Cultivating Care

photo of yellow green red and brown plastic pieces on surface that shows they are connected through a web

For the benefit of three years down the line, when the pace of London life will likely resume to ‘business as normal’, I’m writing this post as daily routines are disrupted, relations protracted, and thoughts linger a little while longer. Like many others who are reflecting on the social impact of the corona virus pandemic, the past few weeks have made me acutely aware of how care practices are being enacted right now; what this means for how care can be cultivated, and what I choose to leave behind.

In my PhD research, one of the most unanticipated insights was observing the ways that children with severe speech and physical impairments enacted care practices with others. Care was a key value, evident both through children’s forms of engagement and through the subject matter of what they communicated.

For instance, when children in my study spent time out of school or in hospital for extended periods, a networked arrangement of people, technologies, artefacts and processes all allowed for care to be enacted as an ongoing process. I watched as children repeatedly asked after their friends and made cards for them in their absence. ‘We miss you’ cards were physically created, electronically transported and digitally remade in new contexts. People, crafted materials and online platforms and processes all allowed for these co-created and ongoing practices to take place (see also Light & Akama, 2014 and Brown & Choi, 2018 for more discussion on designing for care).

Care was expressed through material objects, like decorating children’s belongings in their absence and making cards, but also by finding affinity in what children said they liked to do, by trading stories and creating common ground. Care was evidenced through closeness and touch; holding hands, leaning on each other, and perhaps most powerfully, being at another’s side.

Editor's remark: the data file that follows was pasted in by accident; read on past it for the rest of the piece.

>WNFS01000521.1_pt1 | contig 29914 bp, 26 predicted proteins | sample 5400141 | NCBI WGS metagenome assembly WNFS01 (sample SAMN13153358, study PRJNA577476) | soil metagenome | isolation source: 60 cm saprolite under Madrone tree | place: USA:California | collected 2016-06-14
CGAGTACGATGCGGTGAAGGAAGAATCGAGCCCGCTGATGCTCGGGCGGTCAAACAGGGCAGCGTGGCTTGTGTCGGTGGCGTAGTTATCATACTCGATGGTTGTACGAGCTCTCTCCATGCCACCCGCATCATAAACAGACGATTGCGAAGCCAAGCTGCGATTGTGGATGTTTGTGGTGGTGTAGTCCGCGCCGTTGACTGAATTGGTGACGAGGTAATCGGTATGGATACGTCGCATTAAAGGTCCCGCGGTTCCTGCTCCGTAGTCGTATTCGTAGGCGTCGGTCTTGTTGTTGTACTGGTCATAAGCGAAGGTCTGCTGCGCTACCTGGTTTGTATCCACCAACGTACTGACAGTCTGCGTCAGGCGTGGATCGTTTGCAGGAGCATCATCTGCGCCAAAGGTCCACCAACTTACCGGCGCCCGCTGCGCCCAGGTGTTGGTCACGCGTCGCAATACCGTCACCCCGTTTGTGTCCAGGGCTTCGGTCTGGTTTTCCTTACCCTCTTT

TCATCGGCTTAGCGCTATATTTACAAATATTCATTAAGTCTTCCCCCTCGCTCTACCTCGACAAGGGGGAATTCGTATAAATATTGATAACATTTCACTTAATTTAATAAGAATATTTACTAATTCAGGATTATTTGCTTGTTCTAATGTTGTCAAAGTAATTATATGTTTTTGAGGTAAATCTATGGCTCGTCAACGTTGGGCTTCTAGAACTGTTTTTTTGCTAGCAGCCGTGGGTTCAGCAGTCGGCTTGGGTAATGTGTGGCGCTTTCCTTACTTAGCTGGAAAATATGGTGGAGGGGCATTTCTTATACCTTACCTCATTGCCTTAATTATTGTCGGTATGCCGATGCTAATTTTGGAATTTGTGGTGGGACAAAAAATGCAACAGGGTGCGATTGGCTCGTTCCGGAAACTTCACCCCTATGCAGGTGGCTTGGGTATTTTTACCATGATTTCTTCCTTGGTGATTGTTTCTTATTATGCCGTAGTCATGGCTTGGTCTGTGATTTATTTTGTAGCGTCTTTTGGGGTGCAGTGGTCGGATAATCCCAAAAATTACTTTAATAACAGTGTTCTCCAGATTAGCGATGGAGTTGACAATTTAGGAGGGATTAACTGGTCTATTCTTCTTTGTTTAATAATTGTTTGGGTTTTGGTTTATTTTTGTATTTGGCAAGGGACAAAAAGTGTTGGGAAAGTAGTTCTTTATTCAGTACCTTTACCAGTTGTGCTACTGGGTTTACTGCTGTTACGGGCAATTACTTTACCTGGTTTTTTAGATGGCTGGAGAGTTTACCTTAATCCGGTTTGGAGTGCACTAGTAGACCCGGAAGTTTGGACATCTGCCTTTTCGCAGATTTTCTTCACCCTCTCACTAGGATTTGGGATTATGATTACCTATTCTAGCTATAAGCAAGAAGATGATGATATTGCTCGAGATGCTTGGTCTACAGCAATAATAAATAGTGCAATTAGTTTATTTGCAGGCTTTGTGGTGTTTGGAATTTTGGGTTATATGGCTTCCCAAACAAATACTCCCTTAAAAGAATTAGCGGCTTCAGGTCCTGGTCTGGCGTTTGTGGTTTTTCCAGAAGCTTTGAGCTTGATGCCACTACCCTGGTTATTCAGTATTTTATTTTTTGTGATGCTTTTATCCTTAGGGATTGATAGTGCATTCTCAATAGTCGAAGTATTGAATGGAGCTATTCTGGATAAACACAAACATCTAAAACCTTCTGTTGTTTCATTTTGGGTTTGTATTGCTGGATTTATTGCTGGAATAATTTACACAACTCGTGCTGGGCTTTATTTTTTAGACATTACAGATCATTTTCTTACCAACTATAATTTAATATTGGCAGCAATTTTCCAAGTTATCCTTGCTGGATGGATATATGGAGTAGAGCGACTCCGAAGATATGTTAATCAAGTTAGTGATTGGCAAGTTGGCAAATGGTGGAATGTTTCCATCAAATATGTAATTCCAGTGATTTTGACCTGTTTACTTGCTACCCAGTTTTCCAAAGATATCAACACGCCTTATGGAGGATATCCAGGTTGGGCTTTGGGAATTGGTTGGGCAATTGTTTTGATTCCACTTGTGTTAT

Fast forward to March 2020, I observe how similar arrangements are both cultivating and inhibiting care. Having spent the past two weeks largely by myself, my laptop and mobile phone have been a lifeline for care. Regular video and audio calls, messaging, exchanges of funny memes and videos, as well as daily YouTube yoga and mindfulness sessions, are all collaboratively practiced in one form or another. Added to this, in my working hours, regular video calls, emails, chat forums (and hopefully more social virtual coffee and lunch breaks) are all reinforcing networks of care in my daily routine, in the absence of closeness and touch.

What is less helpful, are those shared ‘beware’ threads and videos that are making their rounds. I appreciate that these are probably shared with all good intention, but they do nothing more than exacerbate panic and stress. No, I won’t keep my groceries outdoors for 5 days before bringing them in the house, nor will I use that 50% homemade Cypriot ‘zivania’ brandy I have in my cupboard to clean my worktops (I mean, seriously…).

Right now, I’m trying to turn down the volume of all that unnecessary chatter to learn from insights gained from children. Right now, I’m attending more to making care. Right now, I’m making in a physical sense and drawing on technology and networks to remake this in new and care-ful ways. I highly recommend it!

Cross pollinated disciplines

 

The benefits of interdisciplinary perspectives to tackle every day problems have long been advocated in many walks of life. Without the influence of arts and sciences, how could solutions for any situation be sustainable at all? Consider for example, any given smart phone. Whilst packing in a plethora of technical necessities, they couldn’t possibly be usable if they were not so beautiful somehow. Aesthetically pleasing in the way they look, feel and among other things, enable access to capture and edit photos, videos and music. Not because we all consider ourselves serious food photographers or music enthusiasts, but because these things are intertwined in our lives and we are somehow pleasured by the act of sharing our experiences.